Christmas Carols in Foreign Languages

In the bleak midwinter…

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What’s bleak about the middle of winter when you have a carol in your heart and a mulled wine in your hand?!

Come, all ye faithful, let’s take a look at some Christmas carols from around the world!

Silent night


‘Stille Nacht, Heilige Nacht’, Vienna Boys Choir/Die Wiener Sängerknaben 1967/Youtube

Silent night is one of the most beloved carols in the world. Composed in 1818 by Franz Xaver Gruber to lyrics written by Joseph Mohr in Oberndorf bei Salzburg, Austria, this carol is so popular that in 2011 UNESCO declared it an intangible cultural heritage. A version recorded by Bing Crosby was one of the third best-selling singles of all time.

The very first performance of Silent Night, or Stille Nacht, heilige Nacht as it is in its original form, was on Christmas Eve in 1818 in a tiny village that was part of the Austrian Empire on the Salzach river in an area that is now modern-day Austria.

The English version of Silent night was translated in 1859 by Episcopal priest John Freeman Young of the Trinity Church of New York City, and there have been translations of the carol into more than 140 languages from around the world. As you probably already know, Silent Night was sung simultaneously by English and German troops during the World War One truce of 1914.

Oh come all ye faithful


Adeste Fideles, Andrea Bocelli/Youtube

Another very popular carol across the globe, this one is often sung in its original Latin in which it is entitled Adeste Fideles. The actual lyrics to the carol have been attributed to numerous authors including: John Francis Wade, John Reading and King John IV of Portugal – which would date it to at least the 1600s. An original manuscript which is said to be the oldest known version dates from 1751, and is held by Stonyhurst College in Lancashire.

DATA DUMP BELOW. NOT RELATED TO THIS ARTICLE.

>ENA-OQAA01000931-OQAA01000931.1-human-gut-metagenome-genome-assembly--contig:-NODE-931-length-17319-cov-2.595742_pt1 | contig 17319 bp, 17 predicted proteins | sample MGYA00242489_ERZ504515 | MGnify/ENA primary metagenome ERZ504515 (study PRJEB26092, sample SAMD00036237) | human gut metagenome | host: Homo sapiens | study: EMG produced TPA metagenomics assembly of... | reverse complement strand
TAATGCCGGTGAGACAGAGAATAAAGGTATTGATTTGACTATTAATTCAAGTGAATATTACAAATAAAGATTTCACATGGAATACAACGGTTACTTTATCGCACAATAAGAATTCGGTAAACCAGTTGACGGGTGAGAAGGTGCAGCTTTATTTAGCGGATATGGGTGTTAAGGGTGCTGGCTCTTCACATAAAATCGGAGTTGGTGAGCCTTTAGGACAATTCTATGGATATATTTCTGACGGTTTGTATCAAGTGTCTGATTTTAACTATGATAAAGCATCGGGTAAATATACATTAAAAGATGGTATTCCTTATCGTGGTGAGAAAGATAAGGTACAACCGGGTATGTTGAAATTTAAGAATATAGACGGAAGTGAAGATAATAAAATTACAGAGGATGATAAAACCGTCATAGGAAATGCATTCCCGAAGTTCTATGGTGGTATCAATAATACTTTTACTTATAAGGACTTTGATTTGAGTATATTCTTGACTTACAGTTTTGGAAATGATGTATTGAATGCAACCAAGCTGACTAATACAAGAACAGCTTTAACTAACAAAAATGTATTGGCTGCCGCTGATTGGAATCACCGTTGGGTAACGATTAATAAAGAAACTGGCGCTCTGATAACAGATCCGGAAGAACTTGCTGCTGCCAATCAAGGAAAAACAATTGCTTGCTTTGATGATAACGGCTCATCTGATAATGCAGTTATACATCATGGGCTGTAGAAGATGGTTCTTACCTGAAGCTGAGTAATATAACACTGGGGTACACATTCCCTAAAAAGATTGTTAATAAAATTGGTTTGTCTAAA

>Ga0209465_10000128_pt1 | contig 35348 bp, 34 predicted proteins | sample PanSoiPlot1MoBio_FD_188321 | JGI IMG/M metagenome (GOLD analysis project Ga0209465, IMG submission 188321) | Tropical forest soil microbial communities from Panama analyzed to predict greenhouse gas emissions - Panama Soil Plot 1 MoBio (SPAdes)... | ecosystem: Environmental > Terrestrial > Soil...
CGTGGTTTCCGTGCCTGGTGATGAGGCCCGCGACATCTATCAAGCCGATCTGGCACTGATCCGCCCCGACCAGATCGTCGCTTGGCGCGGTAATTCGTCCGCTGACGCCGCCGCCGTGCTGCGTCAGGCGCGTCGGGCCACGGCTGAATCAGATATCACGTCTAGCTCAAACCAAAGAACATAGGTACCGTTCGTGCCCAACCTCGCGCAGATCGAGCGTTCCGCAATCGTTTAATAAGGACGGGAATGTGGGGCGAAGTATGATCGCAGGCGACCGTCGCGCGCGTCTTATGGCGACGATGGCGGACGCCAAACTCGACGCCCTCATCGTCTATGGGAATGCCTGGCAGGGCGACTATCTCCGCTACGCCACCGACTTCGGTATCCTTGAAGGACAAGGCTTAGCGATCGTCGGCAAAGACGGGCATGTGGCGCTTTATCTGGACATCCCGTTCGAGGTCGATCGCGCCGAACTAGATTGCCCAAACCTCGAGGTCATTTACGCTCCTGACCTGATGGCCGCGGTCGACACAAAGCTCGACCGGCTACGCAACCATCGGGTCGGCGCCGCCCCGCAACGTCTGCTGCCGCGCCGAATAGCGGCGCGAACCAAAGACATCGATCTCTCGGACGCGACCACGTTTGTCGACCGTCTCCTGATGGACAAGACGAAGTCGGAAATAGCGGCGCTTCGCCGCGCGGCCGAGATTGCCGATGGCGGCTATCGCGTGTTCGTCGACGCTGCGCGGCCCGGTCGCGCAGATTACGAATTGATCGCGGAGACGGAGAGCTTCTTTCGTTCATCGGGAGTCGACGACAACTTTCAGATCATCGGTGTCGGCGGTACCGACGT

There were initially four verses for the carol, but this has been extended to eight. This longer version has been translated into multiple languages and the English version, penned by English Catholic priest Frederick Oakeley in 1841, is popular in most English-speaking countries.

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Ones you don’t know…

Okay so we’ve looked at a couple of popular carols that you do know, but why leave it there? Let’s now move on to a few that you probably don’t know from around the world.

Here are two beautiful offerings from France. The first, Il est né le divin enfant (He is born, the divine Child) was published by organist R. Grosjean in 1862. The second, Les Anges dans nos Campagnes (translated into English as Angels we have heard on high) is one of France’s most popular Christmas carols.

From Santa’s homeland, Finland, here is En Etsi Valtaa Loistoa, and Estonia, Jõuluingel, or The Christmas Angel. Russia offers Raduitesya vsi Lyude, and Ukraine Dobryi Vitcher Tobi.

Here are two from Poland: God is born, considered the National Christmas hymn of Poland, written by Franciszek Karpinski in the 18th century, and Shepherds came to Bethlehem, perhaps the second most popular Polish carol sung during the festive period.

Now for some carols with a difference for you. Aguinaldo Criollo from Venezuela is sung in Spanish and this is about as far as you can get from traditional in terms of melody, yet still embraces the joy of dancing and celebration so is actually a perfect fit.

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Photo via Wikimedia

Los peces en el río from Spain is probably the most popular carol in both Spain and Latin America. This song draws the contrast between fishes in the river excited about the birth of Jesus and Virgin Mary’s rather simple life as she goes about her daily chores. Sinners – that is to say, believers, “drink and drink” to celebrate the birth of Jesus. Definitely a reason for a song!

Another very happy carol is Pasko Na Naman. From the Philippines and sang in Filipino, the song translates as It’s Christmas Once Again and is one that will probably want to make you get up and dance.

Our last suggestion is Dejlig er jorden from Denmark. This is one of the most famous Christmas hymns in Denmark, Norway, the Faroe Island and other Nordic countries. The lyrics were written by B. S. Ingemann in 1850 and it is based on an old Silesian folk song called Schönster Herr Jesus.

We hope we have inspired you to dust off those Christmas vinyls and get singing yourselves. Happy carolling!

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